Google’s definition of tribe is as follows: A social division in a traditional society consisting of families or communities linked by social, economic, religious, or blood ties,…
Do you ever wonder where social media is heading? I mean, there is so much of it out there and much more added to it everyday that it’s hard to make sense of it all. In recent years, social media sites have not only allowed users to create their own social media pages but have also allowed users to create social groups where like minds connect on the issues that are most important to them.
Lets take, for example, Facebook groups. As a Facebook users, I can join any number of social groups and be in contact with others that share in that group. So what happens when I find myself falling behind in trying to follow the 50 groups I belong to plus my friends? Neal Shaffer of Social Media Today has hinted at something that I think will be the future of social media: Social Media Tribes. Imagine belonging to just one “tribe” that shares all the information from the numerous “groups” that you belong to. No more having to visit each group separately: a tribe would encompass all the aspects that you like into one easy to follow social tribe. The tribe could choose a leader or group of leaders that could then pass on only the most important information needed from the combined groups.
Neal Shaffer of Social Media Today states, “I believe the future of social media can be seen by looking to the past. Humans by nature are social creatures, however we have spent years relying on mass media. As time has passed, we are now relying less on mass media and more on our peers: we are once again turning to one another. Consider your friends on Facebook or those you follow on Twitter. Via social, I have surrounded myself with like minded people that I can have a symbiotic relationship with. Many of the folks I follow on Twitter I follow because I can learn from them and I value the content they produce.”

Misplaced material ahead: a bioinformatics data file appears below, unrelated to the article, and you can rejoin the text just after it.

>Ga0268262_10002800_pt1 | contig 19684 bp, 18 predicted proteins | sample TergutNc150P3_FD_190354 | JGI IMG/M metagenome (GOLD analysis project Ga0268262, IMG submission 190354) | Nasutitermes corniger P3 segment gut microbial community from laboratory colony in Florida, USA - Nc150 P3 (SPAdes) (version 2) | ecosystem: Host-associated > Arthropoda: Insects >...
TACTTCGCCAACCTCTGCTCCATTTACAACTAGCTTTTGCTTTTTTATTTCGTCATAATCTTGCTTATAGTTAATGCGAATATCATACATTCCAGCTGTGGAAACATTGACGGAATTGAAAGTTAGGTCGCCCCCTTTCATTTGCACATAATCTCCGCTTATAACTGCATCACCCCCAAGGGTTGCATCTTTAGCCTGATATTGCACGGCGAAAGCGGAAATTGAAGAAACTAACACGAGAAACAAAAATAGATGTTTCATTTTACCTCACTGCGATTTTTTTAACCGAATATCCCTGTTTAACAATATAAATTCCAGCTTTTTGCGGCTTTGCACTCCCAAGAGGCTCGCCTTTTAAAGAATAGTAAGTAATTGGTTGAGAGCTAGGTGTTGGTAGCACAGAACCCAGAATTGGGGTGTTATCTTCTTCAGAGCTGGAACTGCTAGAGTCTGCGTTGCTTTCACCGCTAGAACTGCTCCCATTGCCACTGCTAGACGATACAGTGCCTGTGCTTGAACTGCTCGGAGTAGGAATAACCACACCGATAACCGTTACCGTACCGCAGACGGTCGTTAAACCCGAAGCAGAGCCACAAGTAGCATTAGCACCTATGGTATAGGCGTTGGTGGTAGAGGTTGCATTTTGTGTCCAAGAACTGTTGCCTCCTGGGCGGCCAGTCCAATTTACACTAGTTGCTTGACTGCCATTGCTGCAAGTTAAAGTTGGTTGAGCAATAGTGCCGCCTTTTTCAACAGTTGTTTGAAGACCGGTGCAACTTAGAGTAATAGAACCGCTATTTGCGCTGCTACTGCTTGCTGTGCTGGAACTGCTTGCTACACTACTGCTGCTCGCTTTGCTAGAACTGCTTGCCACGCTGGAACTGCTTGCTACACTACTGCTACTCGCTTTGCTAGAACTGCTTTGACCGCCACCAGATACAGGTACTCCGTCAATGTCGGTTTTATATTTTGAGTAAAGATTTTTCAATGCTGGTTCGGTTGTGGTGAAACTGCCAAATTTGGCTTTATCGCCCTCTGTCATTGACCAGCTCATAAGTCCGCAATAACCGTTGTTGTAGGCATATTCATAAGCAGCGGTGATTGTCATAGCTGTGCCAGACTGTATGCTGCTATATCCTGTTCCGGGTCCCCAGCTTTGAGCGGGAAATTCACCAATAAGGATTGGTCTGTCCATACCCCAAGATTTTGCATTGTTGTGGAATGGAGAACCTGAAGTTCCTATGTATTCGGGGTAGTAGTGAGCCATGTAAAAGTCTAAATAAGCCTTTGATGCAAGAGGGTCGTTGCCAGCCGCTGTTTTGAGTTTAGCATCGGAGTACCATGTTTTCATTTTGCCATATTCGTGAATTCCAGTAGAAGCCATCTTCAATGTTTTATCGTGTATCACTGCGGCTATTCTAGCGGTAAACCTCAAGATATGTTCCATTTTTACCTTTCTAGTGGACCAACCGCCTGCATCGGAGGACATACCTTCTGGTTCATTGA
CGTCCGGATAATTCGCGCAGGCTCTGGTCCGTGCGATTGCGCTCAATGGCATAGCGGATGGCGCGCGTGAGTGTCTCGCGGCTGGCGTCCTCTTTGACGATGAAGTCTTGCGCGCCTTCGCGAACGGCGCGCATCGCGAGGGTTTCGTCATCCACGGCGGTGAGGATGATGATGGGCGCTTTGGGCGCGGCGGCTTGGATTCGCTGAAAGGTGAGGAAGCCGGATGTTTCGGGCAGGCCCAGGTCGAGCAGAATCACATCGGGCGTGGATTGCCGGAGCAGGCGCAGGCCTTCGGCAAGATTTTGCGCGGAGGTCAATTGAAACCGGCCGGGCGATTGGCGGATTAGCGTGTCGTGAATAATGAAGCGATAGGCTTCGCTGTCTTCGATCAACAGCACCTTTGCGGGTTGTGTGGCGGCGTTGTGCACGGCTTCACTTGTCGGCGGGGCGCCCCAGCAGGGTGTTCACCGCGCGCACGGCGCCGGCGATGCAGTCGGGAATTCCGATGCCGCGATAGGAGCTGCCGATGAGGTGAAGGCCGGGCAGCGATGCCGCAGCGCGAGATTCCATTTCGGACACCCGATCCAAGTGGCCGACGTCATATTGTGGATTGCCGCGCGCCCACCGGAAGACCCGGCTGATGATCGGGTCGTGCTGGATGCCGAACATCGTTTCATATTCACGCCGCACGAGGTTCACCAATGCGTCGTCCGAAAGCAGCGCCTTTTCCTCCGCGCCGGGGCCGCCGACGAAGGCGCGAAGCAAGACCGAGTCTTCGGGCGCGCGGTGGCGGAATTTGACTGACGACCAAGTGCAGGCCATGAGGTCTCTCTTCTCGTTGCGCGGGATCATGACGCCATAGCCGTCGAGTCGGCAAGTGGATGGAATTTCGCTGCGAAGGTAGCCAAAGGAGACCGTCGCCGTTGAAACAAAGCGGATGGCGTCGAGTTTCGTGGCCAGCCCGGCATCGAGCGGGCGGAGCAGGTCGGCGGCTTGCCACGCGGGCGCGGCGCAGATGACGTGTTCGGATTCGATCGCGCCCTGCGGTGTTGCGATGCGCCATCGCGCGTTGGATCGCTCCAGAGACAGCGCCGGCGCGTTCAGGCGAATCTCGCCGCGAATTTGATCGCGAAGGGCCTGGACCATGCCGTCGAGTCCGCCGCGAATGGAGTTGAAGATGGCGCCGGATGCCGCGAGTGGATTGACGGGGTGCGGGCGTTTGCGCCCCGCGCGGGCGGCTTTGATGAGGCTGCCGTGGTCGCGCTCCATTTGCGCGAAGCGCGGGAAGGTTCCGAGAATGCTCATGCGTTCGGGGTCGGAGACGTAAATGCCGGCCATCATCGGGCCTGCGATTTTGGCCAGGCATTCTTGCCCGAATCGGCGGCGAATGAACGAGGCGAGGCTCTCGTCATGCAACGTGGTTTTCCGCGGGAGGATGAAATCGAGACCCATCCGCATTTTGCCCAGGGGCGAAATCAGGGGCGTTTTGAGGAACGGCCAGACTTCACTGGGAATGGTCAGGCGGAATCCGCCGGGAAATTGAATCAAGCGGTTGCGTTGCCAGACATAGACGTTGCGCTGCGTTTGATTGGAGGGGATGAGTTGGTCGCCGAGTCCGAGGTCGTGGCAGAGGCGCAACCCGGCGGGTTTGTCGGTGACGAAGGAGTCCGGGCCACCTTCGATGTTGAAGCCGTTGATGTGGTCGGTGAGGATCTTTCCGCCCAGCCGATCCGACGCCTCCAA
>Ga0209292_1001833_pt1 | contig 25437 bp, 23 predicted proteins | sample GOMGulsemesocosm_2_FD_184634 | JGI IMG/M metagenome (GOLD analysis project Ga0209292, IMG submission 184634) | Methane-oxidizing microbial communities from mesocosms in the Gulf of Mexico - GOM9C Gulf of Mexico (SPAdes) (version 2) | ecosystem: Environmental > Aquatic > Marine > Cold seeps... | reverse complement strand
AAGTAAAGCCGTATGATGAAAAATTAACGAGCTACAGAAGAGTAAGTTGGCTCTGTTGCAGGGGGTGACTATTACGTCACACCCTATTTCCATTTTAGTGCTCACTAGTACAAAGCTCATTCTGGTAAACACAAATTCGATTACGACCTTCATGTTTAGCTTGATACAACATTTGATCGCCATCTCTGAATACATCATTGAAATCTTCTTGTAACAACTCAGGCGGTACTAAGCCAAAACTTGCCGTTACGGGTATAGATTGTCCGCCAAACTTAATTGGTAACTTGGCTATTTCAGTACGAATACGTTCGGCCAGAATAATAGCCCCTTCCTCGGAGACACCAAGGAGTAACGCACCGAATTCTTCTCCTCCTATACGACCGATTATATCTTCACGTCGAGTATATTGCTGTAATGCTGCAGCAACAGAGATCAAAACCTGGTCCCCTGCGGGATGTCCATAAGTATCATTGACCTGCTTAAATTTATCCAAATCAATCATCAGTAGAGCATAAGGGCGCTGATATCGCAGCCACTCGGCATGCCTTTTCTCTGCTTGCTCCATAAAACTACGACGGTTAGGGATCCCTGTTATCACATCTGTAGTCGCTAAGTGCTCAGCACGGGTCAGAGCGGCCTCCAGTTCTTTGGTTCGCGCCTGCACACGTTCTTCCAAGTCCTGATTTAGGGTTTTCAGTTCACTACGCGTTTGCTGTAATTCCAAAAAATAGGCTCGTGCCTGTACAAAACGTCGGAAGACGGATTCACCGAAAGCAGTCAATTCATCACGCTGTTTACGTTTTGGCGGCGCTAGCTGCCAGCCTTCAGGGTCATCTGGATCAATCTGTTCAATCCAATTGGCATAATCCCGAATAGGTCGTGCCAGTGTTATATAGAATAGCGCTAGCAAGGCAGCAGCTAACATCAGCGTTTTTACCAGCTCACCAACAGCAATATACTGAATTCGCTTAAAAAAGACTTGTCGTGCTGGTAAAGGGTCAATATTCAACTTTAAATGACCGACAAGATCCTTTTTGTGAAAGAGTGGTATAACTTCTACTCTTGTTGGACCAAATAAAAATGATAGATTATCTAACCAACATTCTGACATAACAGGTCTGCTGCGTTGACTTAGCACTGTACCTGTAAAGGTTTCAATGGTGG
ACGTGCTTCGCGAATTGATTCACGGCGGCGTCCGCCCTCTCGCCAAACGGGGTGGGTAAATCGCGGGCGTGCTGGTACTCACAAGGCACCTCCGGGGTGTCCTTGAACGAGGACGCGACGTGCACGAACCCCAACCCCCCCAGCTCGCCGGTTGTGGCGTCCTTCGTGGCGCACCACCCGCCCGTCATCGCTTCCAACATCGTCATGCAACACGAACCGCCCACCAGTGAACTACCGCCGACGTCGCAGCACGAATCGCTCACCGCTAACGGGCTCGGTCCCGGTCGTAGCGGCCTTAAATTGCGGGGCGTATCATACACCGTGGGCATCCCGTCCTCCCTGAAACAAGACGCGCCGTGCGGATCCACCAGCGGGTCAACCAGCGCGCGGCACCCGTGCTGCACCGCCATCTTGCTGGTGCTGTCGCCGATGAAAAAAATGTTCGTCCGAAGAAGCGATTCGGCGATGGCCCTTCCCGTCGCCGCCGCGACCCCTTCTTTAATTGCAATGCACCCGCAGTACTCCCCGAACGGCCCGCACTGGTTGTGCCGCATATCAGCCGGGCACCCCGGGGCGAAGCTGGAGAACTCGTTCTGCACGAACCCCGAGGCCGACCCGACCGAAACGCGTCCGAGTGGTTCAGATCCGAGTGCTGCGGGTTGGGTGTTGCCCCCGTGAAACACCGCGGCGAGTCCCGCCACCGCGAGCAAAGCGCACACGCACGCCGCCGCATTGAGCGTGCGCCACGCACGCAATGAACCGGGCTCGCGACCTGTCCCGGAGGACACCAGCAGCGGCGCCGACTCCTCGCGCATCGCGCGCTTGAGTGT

So, how would we marketers market to a tribe? By connecting with the tribe leader/leaders, of course. YCS Marketing explains how tribes will work in creating better group marketing strategies, “To think of this concept in other terms, consider tribal marketing as a high level targeted group of potential customers. Instead of having a snapshot of the buying, lifestyle and other demographic factors of a particular market, tribal marketing keys in more on smaller, focused sections of consumers. This allows an opportunity to better gauge how information about products and services spread and influence the buying decisions of a target market. Using this information a company can scale products, services, brands that are specifically inline with the needs of a particular group. Let’s illustrate with an example: take a group of friends Jordan, Sally, John and Suzie. John is seen as the outspoken, take charge guy of the group and is usually an early adapter to new services and technologies. As he finds a product/and or service to be useful he passes this information to the rest of the group. The products he doesn’t like or has a negative experience with he shares information about as well. John’s friends all consider him very knowledgeable in this area and weigh his opinion heavily whenever they are considering making this kind of purchase.”